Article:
Hedge Funds: The Third Quarter Report
This morning on the eliptical trainer at the gym I pulled out a third quarter report for a hedge fund of funds and read it. It had some numbers in it that weren’t particularly good, but were way better than I thought they’d be.
But I really wasn’t focused on the numbers this morning. I wanted to understand what had happened and what is going to happen in the hedge fund market going forward. And this letter was revealing on both fronts.
From what I could tell reading the letter, it was nearly impossible to make money managing a hedge fund in the third quarter. I am sure that there are some hedge fund managers who made money in the third quarter but most of the biggest and most experienced hedge funds lost money in the third quarter.
And I suppose the same is going to be true for October when the numbers come in. If anything, October has been worse in many ways than September was. And yet, the vast majority of hedge managers are optimistic. It probably goes without saying that you have to be optimistic about your ability to make money to be a hedge fund manager.
The big themes going forward that I took away from the letter are:
1) Fundamentals matter more than ever.
This is the only way I know to make money and that’s probably because in my market, private equity, you cannot trade and you cannot be a momentum investor. You must build value the old fashioned way, building cash flow and strong balance sheets.
2) Reduced exposure – I read this term a lot in the letter. I think it means taking risk off the table and having less leverage and more cash. I think we’ll see hedge funds be more conservative for a while until the market stabilize.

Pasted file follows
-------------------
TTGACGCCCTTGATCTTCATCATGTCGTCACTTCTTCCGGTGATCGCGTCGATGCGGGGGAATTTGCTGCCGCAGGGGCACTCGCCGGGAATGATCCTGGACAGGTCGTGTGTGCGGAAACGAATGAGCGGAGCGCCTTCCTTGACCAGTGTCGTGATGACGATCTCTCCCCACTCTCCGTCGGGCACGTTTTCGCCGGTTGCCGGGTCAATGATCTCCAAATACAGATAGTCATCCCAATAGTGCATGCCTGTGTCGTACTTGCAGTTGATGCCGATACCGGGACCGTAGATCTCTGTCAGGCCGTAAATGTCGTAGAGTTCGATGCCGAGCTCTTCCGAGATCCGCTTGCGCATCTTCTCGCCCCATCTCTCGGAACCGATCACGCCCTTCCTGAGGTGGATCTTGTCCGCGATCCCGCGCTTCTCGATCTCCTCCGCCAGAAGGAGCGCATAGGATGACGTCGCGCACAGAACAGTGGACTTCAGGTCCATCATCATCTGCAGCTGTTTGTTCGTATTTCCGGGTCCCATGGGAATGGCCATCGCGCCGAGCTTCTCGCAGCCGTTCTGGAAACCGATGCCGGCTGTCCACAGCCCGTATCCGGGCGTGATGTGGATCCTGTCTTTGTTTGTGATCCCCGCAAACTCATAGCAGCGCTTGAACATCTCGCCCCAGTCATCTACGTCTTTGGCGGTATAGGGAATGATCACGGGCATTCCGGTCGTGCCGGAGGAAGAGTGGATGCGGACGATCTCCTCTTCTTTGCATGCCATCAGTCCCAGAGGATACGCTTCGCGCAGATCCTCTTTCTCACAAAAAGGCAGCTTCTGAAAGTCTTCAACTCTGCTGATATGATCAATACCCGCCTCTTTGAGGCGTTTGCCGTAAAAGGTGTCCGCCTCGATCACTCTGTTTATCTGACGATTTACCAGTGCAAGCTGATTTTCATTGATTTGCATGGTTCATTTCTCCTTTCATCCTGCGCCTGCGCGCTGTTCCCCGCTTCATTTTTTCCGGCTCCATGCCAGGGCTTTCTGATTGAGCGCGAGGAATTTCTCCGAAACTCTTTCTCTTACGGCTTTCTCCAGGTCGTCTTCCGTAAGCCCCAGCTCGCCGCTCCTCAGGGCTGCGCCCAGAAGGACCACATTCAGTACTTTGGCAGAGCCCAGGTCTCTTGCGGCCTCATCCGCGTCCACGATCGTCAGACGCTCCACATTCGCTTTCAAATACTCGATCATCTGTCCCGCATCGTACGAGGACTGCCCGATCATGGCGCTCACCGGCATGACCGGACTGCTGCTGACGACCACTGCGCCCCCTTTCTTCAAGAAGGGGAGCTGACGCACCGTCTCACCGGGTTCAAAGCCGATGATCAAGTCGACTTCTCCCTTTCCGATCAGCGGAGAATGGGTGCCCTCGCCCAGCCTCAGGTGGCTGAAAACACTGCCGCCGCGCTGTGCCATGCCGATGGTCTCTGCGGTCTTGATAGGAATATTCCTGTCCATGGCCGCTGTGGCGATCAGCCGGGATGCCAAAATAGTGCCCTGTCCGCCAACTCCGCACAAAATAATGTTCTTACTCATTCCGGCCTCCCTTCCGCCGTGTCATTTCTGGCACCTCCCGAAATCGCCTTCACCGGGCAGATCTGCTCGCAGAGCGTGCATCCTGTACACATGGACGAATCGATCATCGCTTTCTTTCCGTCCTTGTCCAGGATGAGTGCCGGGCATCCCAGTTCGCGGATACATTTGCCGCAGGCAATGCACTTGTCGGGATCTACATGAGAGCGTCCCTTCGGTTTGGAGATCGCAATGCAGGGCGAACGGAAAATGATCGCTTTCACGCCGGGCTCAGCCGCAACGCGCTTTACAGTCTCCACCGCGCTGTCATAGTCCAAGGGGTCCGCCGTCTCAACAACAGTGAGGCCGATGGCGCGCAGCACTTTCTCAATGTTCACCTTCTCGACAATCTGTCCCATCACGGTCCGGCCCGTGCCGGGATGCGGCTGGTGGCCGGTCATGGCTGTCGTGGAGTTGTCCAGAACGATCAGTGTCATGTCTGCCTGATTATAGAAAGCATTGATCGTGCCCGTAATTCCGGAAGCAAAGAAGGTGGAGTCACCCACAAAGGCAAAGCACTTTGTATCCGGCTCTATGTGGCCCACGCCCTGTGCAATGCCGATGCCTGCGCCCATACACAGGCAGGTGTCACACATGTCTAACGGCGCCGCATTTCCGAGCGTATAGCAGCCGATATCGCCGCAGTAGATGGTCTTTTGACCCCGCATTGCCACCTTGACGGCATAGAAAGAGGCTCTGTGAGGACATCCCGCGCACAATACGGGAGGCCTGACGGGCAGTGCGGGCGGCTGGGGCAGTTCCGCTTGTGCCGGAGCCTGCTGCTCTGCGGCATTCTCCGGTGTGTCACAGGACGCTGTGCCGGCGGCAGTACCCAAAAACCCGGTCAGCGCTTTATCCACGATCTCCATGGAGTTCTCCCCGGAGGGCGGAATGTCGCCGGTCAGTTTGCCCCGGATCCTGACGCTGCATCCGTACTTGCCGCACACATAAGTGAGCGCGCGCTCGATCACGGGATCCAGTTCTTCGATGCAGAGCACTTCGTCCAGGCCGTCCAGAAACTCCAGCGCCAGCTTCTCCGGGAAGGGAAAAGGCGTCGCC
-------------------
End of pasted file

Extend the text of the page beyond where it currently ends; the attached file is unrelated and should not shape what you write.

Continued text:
3) Migrating from equities to debt/credit markets – This weekend I spent some time with a few public market investors and they all told me that with "high quality" credits trading at discounts that provide 15-20% yields, there’s very little reason to be in the equity markets. We in the equity business often forget that credit/debt can provide equity like returns in down markets. And we are in one of those right now. This is going to suppress valuations in the equity markets and make it hard to issue new equity securities for some time to come.
4) The SEC’s attack on short selling (both naked short selling and shorting financial issues) took a toll on hedge funds. This long quote (sorry about that) explains it well.
In September, the initial announcement targeting “naked” shorting set off a massive
short squeeze as investors that were naked were forced to cover. This created losses
for all short sellers (even the legitimate ones) as the stocks rallied suddenly. The dealer
community, which had often lent more stock than they had in their possession (á la an
airline that oversells seats on a particular flight), was forced to scramble to become
compliant with the new regulations. This led them to force some accounts out of their
short positions, and to become more restrictive in their stock lending practices going
forward. At the same time, many institutions halted their stock lending programs due to
losses incurred as a result of the Lehman bankruptcy, thereby exacerbating the
shortage of borrowable stock in an already supply-constrained market.
The shorting ban on financial stocks hurt many managers’ portfolios both directly and
indirectly. Prior to the announcement, some managers had created “boxed” positions
(simultaneously long and short) in the equity of companies on the ban list to be able to
quickly hedge long positions elsewhere in the companies’ capital structures when the
time was right. The ban was put in place at precisely the time when these shorts would
have been “activated”, but instead the strategy was rendered ineffective, and the long
positions were left unhedged in a declining market. Others, who had held legitimately
established short positions in these companies (and had even taken losses on those
positions during the rally in July and August), were unable to capitalize on the trade